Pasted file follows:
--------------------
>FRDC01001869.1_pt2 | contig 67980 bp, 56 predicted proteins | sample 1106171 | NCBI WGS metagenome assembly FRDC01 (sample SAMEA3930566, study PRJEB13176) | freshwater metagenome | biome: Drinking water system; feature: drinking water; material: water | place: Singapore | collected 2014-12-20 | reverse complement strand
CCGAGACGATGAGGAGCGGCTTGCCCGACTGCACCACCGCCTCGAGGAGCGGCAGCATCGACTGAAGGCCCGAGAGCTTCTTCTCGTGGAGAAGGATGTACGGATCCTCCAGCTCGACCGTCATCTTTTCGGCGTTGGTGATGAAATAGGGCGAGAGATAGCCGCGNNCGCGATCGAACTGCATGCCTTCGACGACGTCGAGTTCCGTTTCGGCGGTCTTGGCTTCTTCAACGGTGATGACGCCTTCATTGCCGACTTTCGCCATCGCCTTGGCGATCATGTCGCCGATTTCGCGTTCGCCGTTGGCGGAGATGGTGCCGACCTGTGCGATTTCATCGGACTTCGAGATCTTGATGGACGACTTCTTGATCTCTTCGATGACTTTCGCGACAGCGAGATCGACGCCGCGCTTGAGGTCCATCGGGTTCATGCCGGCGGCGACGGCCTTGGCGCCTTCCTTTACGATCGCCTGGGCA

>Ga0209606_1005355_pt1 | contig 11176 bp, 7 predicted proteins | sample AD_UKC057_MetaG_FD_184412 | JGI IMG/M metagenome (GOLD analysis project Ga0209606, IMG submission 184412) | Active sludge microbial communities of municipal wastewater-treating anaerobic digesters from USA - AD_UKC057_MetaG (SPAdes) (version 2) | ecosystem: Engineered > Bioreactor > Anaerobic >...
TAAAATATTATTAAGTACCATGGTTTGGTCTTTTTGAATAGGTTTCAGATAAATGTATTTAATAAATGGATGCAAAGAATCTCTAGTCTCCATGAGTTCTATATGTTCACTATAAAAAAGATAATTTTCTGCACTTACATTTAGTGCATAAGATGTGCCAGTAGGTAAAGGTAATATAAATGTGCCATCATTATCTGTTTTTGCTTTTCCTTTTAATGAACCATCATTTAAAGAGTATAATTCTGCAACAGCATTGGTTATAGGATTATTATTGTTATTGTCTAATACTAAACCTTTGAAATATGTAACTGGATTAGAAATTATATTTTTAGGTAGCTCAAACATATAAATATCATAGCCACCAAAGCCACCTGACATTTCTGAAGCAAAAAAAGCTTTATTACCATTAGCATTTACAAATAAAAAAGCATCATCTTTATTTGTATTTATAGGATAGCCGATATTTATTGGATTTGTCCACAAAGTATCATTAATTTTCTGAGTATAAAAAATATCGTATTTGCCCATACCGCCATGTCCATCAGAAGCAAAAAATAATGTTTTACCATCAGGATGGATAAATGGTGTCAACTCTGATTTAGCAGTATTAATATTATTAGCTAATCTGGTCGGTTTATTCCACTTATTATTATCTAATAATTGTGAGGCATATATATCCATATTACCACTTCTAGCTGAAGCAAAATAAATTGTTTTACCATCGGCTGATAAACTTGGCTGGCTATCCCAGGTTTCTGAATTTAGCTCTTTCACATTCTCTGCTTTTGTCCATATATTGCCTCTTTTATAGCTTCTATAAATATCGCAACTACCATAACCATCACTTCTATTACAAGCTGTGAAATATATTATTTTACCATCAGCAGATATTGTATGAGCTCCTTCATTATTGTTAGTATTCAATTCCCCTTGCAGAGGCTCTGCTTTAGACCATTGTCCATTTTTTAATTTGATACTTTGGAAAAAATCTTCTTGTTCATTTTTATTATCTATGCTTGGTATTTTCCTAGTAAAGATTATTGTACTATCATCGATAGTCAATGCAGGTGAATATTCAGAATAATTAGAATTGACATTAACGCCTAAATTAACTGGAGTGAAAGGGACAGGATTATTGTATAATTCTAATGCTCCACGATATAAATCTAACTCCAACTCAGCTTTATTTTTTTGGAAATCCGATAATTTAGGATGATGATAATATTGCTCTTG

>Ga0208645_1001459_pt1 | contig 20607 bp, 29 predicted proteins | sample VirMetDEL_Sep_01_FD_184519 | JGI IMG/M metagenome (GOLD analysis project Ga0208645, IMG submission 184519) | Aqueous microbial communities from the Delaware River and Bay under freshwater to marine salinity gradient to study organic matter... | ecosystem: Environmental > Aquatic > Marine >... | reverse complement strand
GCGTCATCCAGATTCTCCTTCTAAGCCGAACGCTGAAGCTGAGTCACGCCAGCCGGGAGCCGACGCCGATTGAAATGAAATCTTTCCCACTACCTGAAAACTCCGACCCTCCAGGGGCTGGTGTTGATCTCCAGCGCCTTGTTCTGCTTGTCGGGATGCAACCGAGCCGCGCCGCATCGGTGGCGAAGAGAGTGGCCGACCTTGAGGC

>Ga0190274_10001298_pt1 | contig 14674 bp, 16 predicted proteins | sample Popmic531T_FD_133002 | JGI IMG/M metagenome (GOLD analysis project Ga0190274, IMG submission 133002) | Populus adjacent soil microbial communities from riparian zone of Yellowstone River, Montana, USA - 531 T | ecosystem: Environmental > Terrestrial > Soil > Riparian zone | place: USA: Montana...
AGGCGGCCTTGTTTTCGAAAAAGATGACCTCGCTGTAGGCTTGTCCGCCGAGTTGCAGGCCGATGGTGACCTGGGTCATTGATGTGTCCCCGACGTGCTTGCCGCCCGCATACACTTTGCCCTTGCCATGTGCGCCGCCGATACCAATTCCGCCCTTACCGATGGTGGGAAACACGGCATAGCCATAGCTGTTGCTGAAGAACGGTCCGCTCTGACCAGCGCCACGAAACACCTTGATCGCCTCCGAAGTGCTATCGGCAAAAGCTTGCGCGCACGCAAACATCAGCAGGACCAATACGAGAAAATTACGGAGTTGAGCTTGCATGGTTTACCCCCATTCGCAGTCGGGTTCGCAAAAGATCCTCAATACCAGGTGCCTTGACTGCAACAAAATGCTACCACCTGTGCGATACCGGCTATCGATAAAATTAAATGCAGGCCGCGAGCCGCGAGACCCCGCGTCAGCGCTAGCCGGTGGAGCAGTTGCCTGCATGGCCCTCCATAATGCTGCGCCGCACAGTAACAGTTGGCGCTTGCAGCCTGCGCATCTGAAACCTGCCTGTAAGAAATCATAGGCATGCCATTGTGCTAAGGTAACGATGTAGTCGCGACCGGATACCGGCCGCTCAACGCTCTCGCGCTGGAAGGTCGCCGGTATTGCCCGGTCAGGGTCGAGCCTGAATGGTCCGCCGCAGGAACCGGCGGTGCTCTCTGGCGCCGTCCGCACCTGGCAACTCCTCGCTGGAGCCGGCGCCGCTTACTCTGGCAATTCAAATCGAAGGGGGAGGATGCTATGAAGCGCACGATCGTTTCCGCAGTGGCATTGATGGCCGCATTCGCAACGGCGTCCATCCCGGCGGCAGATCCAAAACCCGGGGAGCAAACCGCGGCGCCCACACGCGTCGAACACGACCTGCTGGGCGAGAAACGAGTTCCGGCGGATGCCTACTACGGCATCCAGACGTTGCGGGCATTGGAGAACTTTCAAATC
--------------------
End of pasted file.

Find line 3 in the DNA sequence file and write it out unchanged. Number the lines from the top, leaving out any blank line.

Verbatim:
>Ga0209606_1005355_pt1 | contig 11176 bp, 7 predicted proteins | sample AD_UKC057_MetaG_FD_184412 | JGI IMG/M metagenome (GOLD analysis project Ga0209606, IMG submission 184412) | Active sludge microbial communities of municipal wastewater-treating anaerobic digesters from USA - AD_UKC057_MetaG (SPAdes) (version 2) | ecosystem: Engineered > Bioreactor > Anaerobic >...